PR PLAYING LARGER ROLE IN CREATING, COMMUNICATING A COMPANY’S BRAND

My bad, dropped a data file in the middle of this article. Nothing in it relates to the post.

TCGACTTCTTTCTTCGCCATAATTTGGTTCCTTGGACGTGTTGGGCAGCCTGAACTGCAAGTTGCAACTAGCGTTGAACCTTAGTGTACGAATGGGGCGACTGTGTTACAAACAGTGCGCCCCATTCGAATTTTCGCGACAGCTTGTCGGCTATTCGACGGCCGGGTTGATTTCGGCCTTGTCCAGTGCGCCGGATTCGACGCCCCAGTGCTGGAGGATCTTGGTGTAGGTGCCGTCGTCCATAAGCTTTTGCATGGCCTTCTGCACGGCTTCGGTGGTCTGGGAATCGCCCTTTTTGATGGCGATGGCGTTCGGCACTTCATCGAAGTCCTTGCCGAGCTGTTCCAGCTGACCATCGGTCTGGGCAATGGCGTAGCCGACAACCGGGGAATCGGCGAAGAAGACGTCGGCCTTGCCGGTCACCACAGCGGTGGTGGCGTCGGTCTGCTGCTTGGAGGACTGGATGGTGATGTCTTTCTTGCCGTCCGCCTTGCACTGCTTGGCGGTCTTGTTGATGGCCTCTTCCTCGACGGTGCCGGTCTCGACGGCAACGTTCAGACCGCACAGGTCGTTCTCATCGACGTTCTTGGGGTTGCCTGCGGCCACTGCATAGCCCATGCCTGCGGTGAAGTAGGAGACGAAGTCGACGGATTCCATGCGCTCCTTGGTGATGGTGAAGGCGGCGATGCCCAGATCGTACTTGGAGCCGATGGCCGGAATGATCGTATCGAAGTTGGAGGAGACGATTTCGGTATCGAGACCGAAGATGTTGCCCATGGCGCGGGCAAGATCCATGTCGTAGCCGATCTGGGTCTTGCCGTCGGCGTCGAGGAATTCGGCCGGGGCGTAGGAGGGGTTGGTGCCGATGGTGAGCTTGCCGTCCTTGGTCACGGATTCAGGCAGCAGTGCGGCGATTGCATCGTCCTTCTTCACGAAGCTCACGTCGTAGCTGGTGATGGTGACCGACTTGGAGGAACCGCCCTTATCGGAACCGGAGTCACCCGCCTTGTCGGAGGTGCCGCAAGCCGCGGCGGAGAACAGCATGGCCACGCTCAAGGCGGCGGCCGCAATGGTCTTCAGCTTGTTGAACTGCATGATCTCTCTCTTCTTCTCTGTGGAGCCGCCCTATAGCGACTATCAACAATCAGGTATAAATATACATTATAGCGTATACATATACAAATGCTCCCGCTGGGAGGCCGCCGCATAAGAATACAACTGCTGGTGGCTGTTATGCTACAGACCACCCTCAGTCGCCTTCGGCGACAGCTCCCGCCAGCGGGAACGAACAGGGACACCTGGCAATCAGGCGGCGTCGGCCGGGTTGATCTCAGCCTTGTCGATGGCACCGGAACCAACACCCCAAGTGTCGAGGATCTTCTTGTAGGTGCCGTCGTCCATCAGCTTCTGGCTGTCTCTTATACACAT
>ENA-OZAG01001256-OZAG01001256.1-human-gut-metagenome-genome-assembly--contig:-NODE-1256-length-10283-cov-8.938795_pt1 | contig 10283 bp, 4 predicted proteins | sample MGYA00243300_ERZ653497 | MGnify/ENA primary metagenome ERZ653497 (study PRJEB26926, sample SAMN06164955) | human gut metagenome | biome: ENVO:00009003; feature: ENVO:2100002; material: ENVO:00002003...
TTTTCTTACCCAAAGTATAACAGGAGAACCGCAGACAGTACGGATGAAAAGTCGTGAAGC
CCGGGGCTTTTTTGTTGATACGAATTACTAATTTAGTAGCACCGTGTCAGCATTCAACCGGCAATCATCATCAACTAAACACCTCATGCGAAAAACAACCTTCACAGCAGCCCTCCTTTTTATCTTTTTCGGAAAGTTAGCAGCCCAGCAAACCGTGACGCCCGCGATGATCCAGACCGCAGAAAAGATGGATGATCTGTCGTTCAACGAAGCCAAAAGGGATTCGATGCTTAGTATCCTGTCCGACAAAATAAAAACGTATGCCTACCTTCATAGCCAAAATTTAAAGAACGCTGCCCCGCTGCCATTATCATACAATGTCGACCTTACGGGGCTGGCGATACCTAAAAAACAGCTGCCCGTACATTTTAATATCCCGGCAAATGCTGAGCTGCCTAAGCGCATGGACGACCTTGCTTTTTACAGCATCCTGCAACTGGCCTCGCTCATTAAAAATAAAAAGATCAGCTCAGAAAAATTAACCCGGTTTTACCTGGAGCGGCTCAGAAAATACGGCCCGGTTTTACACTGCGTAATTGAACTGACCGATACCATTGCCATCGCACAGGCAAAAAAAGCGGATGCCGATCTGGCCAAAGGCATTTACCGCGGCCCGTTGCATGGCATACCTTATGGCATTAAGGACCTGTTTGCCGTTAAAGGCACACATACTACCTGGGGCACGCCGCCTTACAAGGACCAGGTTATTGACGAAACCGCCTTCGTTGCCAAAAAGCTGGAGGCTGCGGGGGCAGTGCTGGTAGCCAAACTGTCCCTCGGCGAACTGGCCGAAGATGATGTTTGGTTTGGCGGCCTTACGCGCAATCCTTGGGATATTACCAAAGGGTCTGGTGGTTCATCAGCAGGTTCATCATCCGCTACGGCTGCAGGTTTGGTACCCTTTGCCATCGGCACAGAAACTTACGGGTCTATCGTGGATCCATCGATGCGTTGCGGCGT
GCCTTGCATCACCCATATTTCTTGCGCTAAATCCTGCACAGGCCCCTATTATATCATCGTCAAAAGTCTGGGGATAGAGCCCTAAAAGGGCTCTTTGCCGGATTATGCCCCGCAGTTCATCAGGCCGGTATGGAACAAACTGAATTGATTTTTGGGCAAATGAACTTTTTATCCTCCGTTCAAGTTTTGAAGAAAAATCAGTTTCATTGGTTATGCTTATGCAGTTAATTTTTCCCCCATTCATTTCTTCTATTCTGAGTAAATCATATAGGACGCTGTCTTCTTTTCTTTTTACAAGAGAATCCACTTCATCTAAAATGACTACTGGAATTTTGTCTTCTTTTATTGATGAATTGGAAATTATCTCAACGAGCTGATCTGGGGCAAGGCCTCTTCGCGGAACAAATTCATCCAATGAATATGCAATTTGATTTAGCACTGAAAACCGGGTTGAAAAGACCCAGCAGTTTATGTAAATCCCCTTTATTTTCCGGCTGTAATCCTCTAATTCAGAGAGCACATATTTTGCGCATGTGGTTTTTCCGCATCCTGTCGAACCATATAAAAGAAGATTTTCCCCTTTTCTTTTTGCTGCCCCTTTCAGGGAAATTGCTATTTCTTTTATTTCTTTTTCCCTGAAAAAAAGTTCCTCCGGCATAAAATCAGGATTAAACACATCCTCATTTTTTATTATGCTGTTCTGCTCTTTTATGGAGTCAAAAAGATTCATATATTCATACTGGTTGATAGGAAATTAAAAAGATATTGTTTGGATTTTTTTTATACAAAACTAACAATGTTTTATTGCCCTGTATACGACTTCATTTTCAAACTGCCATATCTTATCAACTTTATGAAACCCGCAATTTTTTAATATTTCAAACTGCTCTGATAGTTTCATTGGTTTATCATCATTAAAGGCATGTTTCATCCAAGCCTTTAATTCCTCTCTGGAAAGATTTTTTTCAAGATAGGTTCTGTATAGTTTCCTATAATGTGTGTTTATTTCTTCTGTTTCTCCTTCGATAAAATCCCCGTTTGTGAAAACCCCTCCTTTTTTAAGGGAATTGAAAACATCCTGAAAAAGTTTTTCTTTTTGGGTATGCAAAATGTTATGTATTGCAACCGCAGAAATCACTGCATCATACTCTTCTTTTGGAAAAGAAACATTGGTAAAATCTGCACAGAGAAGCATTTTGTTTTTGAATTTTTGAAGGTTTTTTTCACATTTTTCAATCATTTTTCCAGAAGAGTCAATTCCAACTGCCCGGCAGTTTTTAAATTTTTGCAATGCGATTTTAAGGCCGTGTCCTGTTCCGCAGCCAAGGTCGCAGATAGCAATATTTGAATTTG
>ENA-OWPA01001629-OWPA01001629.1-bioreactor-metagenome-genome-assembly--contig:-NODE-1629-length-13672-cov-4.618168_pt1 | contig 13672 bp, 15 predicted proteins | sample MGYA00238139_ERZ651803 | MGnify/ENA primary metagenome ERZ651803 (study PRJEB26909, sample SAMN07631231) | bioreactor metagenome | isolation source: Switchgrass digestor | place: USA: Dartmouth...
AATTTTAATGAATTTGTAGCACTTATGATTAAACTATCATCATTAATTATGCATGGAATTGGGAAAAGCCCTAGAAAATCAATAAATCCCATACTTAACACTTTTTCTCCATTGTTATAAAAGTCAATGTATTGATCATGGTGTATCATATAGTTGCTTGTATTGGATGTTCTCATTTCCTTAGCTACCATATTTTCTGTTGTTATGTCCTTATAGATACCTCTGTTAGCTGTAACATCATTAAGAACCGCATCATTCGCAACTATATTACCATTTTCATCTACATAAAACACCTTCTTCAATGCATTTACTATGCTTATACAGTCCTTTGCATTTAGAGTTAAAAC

PR and marketing professionals should be heartened by a recent finding that PR efforts are likely to influence a consumer four times longer than promotions such as coupons, sweepstakes and refunds. The recognition of PR tactics as one of the most important ways of brand-building, is one of the major conclusions of "Your Brand Is Your Future," a publication released late last month by the American Association of Advertising Agencies (AAAA), New York. Building brand loyalty through PR tactics often requires deviating from generic, non-stop pitches to taking on one-of-a-kind campaigns to catch the media's attention and raise consumer awareness. The AAAA publication pointed to Procter & Gamble [PG] as exemplary in brand-building activities through public relations and other efforts --some of which also require PR expertise -- including trade show participation, demonstrations, product literature and advertising. The book also points out that non -brand-building activities, such as price promotions and coupons, influence sales less than one year. In contrast, PR brand-building activities: Influence sales for about four years;Enhance the effect of non-brand-building activities; and Produce higher profits if the investment is greater than 50 percent of total funds. One of the ways PR firms and corporations help secure a stronghold for brands is by developing campaigns that hype brand logos, mascots and images which have worked their way into American homes and consumer psyches. Examples of such imagery include the RCA [5611Z] dogs --old-timer Nipper and newcomer Skipper; as well as longtime images like the Pillsbury [5841A] Doughboy and Walt Disney's Mickey Mouse. Partnering With Clients PR firms are taking proactive roles and becoming partners with clients, as well as with advertising nd marketing representatives, to find ways to get customers attached to a product. For instance, during a two-week period in January, passengers who fly USAir's [U] Washington and Boston shuttles to Manhattan will not only be privy to, but players in, a new marketing campaign to build brand loyalty for a new alcoholic beverage. USAir's fliers, interestingly, probably won't realize the part they'll have in the launch of the new drink, the B&B Manhattan. However, The Alden Group, the public relations firm in New York that's handling the Bacardi Martini B&B Manhattan promotions, is keenly aware of how this audience will play into its business plan. Passengers will be served the drink while the song, "I'll Take Manhattan," which has been licensed for the PR campaign, plays in the background. Also, a contest for a free trip to Paris is being hosted during the two-week PR blitz. "There's no waste here --we're targeting a specific demographic --business travelers en route between 3 and 7 p.m.," said Laura Baddish, an Alden Group partner. "If we tried a bar promotion, there would be a lot of [product] waste." But the Alden Group's tactics don't just speak for knowing the demographic a product is designed for. They speak about how important it is for a company to find a consumer niche to help ensure a product's longevity. And because of this, The Alden Group's PR practitioners know the importance of building a clan of customers who have an affinity for certain products. In another brand leveraging move, the public relations firm launched a quarterly newsletter six months ago which is sent to the media, food service professionals and those in the culinary industry. The newsletter is full of recipes that call for ingredients that bear the Martini & Rossi label and was developed as a PR route that's meant to lure customers and keep them devoted to Martini & Rossi. The promotional piece, which will cost about $40,000 to distribute in 1997, is one of the more inexpensive ways a PR firm can strengthen a brand's identity, according to Baddish. "What makes a campaign work is when it turns full circle; when you're able to get the sales force behind it, the retailers to support it and the media to endorse it," explained Baddish. "You can't put together a brand marketing campaign without knowing all the doors that are open and all the doors that are closed --from the history of the product to the demographics, from the pricing and trends to where it's sold and what shelf position it will have." Taking advantage of the popularity of a brand is something Agnew, Carter, McCarthy Inc., a PR firm in Boston, is quick to act on. For instance, during the summer of 1997, the business is heading a "Save the Waves" PR campaign for the Ocean Spray brand to capitalize on today's care-for-the-environment trends. The campaign, meant to draw on the product's wave logo, is a strategy the firm is using to make consumers feel like they are part of a family. It is what the AAAA book refers to as "owning," not renting, loyal buyers. "To build brand loyalty you have to tap the concerns and issues of the day, build a relationship with your customer and build the belief that this will be a company they'll want to be associated with," advises Agnews' Philip Gloudemans. "That's what Nike [NKE] has done so well --they've made the consumer feel like they're part of a team." Gloudemans also noted that brands are experiencing a kind of market resurgence, one he attributes to a shift away from the late '80s and early '90s during the nation's economic slump. At that time, many customers were more concerned with prices than staying true to a brand, he said. Terri Houtman, manager of corporate image/brand public relations for Chrysler Corp. [C], Auburn Hills Mich., agreed with Gloudemans' assessment. She said the past decade has led to a brand revival. Because of that, Chrysler has concentrated on building personalities for its brands within the past five years. "We are always using product launches to strengthen our brand equity," Houtman explained. "One of the first cars we did that with was the Viper which was promoted as an image vehicle and we got the response we were looking for. People, who had always associated Dodge with the K Car, said, `I can't believe that's a Dodge.' (AAAA, 212/850-0722; Alden Group, Laura Baddish, 212/867-6400; Agnew, Carter, McCarthy Inc., Philip Gloudemans, 617/437-7722; Chrysler, Terri Houtman, 313/956-5741)